Friday, July 11, 2014

Bullets, bluster and arrogance: the ambitious Hugh Judson Kilpatrick

The 210th anniversary of the Alexander Hamilton/Aaron Burr duel on July 11 got me thinking about other controversial and politically ambitious figures in New Jersey history, which led me to Hugh Judson Kilpatrick.

You might remember him. A few years ago we stumbled on a sign marking his old Sussex County farm, the site of the first Civil War reenactment. Well, he didn’t see it quite that way. For him, it was the big party he held pretty much to burnish his reputation.

In the time since we ran a brief story on the reenactment, I’ve done more reading on Kilpatrick and the event, and what I’ve learned only makes him more interesting. He didn't shoot the Secretary of the Treasury as Burr did, or allegedly plot to take over the western territory of the U.S. (yup, Burr again), but he was a, well, interesting guy.

The Deckertown-native Kilpatrick seems to have been born with political motivations already intact. After successfully lobbying his district’s Congressional representative for an appointment to the U.S. Military Academy, he entered West Point as the first step on a planned path to the presidency, with interim stops at the governorship of New Jersey and both houses of Congress. But rather than channeling his energy toward achievements that would benefit his future constituents, he chose to maneuver his way up via the proverbial smoke-filled room.

Hugh Judson Kilpatrick Hidden New Jersey
The ever ambitious Hugh Judson Kilpatrick.
His timing couldn’t have been better. Graduating from West Point just after the start of the Civil War, he was commissioned as a second lieutenant but was quickly promoted to captain in the 5th New York Infantry. He somehow managed to become the first United States Army officer to be wounded in the war, getting hit in the leg during the Battle of Big Bethel. As the war continued, he continued to maneuver up the ranks, becoming lieutenant colonel of the 2nd New York Cavalry and eventually rising to major general.

He might have had friends in the right places looking out for him, but he neglected to earn much respect from his colleagues or subordinates. In fact, many historians note that his ambition severely outweighed his skill and good sense. He was widely reviled for his role in a botched raid on Confederate prisons in which Union prisoners of war were being held; as a result General Ulysses Grant relieved him of a portion of his command duties, leading to a long-term grudge. His men called him “Kill Cavalry” for the recklessness in which he led them into near-suicidal battle maneuvers, leading to unnecessarily high casualty counts.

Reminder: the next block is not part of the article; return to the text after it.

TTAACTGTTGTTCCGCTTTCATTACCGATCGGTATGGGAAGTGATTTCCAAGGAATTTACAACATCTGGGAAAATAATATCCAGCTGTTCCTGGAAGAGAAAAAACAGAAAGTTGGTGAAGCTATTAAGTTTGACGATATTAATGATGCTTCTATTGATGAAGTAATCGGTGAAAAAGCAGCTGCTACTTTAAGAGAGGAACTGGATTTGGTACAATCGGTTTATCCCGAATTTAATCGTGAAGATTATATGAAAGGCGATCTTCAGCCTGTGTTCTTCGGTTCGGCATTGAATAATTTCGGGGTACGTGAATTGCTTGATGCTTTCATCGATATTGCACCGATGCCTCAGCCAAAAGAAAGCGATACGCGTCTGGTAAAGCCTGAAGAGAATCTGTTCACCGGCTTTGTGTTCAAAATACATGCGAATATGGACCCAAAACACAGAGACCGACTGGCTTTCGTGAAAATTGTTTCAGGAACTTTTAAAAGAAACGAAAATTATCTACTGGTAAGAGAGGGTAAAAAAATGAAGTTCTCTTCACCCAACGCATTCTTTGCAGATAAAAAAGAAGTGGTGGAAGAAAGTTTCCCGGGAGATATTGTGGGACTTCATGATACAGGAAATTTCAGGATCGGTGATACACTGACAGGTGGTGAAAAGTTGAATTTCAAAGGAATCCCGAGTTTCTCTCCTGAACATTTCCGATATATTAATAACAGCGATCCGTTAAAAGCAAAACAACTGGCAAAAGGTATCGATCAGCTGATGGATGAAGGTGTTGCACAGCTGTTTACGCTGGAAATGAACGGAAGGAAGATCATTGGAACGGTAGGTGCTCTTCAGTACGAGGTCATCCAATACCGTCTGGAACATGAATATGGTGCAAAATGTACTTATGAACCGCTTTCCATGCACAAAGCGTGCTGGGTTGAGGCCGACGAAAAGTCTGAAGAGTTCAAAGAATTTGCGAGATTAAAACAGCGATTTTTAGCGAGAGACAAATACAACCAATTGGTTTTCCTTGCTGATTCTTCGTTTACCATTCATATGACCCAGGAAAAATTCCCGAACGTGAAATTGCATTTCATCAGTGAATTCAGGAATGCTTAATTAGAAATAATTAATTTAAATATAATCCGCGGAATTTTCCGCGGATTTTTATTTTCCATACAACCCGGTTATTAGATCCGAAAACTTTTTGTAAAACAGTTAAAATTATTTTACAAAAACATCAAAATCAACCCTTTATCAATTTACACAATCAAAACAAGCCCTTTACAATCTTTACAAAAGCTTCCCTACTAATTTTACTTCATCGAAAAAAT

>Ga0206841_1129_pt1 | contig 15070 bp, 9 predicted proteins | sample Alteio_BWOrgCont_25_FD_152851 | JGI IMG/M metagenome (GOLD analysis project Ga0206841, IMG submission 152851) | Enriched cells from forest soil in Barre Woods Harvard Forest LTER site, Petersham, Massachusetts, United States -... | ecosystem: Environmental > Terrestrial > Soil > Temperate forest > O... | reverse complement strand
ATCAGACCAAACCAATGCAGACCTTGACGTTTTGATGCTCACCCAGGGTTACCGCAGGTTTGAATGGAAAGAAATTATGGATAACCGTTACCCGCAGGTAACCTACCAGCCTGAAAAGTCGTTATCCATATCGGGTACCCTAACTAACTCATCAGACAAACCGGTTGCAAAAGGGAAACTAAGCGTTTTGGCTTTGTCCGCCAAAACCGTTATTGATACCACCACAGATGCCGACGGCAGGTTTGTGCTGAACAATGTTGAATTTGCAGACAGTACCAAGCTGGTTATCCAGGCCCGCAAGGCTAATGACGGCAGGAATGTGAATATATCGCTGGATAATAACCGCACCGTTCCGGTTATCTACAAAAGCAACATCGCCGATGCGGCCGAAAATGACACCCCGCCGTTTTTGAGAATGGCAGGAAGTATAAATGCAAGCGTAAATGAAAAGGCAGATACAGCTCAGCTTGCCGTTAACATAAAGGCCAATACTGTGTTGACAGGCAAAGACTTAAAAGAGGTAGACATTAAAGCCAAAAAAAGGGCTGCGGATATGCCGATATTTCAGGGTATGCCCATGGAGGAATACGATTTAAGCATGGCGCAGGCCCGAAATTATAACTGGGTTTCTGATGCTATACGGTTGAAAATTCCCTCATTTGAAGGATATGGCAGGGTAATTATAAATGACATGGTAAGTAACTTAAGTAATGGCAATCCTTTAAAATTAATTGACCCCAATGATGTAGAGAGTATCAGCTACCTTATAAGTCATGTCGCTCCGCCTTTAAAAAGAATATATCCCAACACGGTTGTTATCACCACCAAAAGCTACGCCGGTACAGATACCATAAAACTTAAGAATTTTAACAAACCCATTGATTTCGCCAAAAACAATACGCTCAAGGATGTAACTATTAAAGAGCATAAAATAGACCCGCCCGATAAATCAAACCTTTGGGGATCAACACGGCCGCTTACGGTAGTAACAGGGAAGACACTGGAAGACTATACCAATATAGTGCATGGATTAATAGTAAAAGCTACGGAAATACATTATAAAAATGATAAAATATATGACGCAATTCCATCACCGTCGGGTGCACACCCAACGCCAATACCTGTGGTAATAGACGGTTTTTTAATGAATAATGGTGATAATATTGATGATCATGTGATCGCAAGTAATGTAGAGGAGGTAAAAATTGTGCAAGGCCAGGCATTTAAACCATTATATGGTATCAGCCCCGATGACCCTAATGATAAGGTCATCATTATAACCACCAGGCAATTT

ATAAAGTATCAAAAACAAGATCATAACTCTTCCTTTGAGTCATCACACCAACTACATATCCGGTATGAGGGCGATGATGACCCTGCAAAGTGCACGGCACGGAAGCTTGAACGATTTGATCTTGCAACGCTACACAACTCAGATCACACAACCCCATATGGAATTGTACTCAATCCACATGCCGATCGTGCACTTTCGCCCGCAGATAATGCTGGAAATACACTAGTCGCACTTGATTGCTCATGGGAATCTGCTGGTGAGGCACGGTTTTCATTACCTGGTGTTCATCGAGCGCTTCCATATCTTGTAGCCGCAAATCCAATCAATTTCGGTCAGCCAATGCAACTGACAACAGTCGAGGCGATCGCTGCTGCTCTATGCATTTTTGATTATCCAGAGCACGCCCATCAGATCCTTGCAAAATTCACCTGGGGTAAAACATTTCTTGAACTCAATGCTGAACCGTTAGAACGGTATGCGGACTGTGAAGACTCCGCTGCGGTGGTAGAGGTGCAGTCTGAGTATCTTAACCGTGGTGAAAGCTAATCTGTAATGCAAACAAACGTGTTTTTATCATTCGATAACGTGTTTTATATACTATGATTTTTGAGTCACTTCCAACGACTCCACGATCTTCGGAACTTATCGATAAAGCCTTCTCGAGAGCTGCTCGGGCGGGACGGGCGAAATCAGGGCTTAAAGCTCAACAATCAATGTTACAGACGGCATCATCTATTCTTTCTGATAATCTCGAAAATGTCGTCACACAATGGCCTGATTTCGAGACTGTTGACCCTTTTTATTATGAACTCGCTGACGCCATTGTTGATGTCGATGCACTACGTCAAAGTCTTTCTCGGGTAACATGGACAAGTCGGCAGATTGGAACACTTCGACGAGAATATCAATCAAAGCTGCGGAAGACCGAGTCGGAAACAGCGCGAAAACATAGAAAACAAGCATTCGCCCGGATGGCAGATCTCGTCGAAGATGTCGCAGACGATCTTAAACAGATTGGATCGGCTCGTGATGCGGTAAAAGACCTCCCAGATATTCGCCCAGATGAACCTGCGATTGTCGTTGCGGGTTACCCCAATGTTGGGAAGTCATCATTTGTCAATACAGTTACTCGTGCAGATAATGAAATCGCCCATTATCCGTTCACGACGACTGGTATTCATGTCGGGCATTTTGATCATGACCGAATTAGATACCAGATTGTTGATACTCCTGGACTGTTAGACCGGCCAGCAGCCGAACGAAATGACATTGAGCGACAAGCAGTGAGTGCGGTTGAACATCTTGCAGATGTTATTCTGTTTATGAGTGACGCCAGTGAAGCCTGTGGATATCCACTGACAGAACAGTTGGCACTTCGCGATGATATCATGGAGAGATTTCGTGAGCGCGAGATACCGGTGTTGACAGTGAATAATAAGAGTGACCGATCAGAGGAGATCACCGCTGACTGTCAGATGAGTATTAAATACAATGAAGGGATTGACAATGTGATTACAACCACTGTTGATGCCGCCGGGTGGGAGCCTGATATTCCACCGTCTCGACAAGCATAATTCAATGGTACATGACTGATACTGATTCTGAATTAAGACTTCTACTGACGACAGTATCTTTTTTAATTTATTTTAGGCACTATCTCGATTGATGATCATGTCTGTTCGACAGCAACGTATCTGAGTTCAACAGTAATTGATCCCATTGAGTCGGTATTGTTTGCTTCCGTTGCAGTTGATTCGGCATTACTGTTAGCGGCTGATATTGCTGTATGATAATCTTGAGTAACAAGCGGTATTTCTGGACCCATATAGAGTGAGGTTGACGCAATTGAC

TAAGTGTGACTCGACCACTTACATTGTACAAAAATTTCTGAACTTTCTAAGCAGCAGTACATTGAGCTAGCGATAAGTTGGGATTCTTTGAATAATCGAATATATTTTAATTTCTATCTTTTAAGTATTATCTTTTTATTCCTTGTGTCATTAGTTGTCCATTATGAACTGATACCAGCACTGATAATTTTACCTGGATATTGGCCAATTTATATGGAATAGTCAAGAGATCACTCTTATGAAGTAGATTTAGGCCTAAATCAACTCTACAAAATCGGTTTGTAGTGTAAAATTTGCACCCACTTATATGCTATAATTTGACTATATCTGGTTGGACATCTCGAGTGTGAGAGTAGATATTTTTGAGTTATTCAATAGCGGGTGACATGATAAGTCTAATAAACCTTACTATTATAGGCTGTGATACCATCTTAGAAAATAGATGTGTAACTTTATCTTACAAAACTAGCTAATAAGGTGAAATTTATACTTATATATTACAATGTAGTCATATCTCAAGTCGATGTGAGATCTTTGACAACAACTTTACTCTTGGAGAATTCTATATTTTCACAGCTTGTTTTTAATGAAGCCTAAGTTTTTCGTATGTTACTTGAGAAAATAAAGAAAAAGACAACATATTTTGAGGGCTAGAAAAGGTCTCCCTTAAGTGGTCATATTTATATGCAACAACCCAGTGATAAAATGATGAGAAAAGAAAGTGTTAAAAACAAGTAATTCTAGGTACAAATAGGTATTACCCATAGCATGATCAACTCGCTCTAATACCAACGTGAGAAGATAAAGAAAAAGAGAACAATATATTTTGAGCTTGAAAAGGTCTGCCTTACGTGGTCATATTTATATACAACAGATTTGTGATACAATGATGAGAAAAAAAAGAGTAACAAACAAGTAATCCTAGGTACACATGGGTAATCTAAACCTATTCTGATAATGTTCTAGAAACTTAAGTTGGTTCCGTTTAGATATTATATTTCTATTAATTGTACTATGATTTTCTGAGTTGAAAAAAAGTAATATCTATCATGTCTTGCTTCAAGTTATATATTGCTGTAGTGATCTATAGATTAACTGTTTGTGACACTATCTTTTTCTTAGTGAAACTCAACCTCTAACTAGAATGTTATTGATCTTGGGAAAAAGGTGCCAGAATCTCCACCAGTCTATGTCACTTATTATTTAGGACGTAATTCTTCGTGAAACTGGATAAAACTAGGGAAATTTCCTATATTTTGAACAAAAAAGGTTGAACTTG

Strategy and tactical deployment were one thing. Personal conduct was another, and Kilpatrick distinguished himself there, too. He was actually tossed into jail a couple of times during the war for soliciting bribes and illegally selling confiscated property. And his poorly-run camps attracted prostitutes whom Kilpatrick himself was reported to have visited with some regularity. He’s described by Civil War historians as egocentric, arrogant, untruthful, unreliable, disloyal to presumed friends – all in the service of ambition. Shakespeare couldn’t have written a better villain.

Required military service in hand, Kilpatrick returned to New Jersey after the war, unsuccessfully ran for governor and maneuvered the loss into an ambassadorship to Chile under President Andrew Johnson. He was recalled five years later under President Grant and, on his return to the U.S. took to the lecture circuit to defame Grant as an alcoholic and worse. Rumors to that effect had long been swirling around Grant, but you have to wonder if anyone but the most ardent supporter of the president gave much credence to Kilpatrick’s gripes, given his own rather sullied reputation.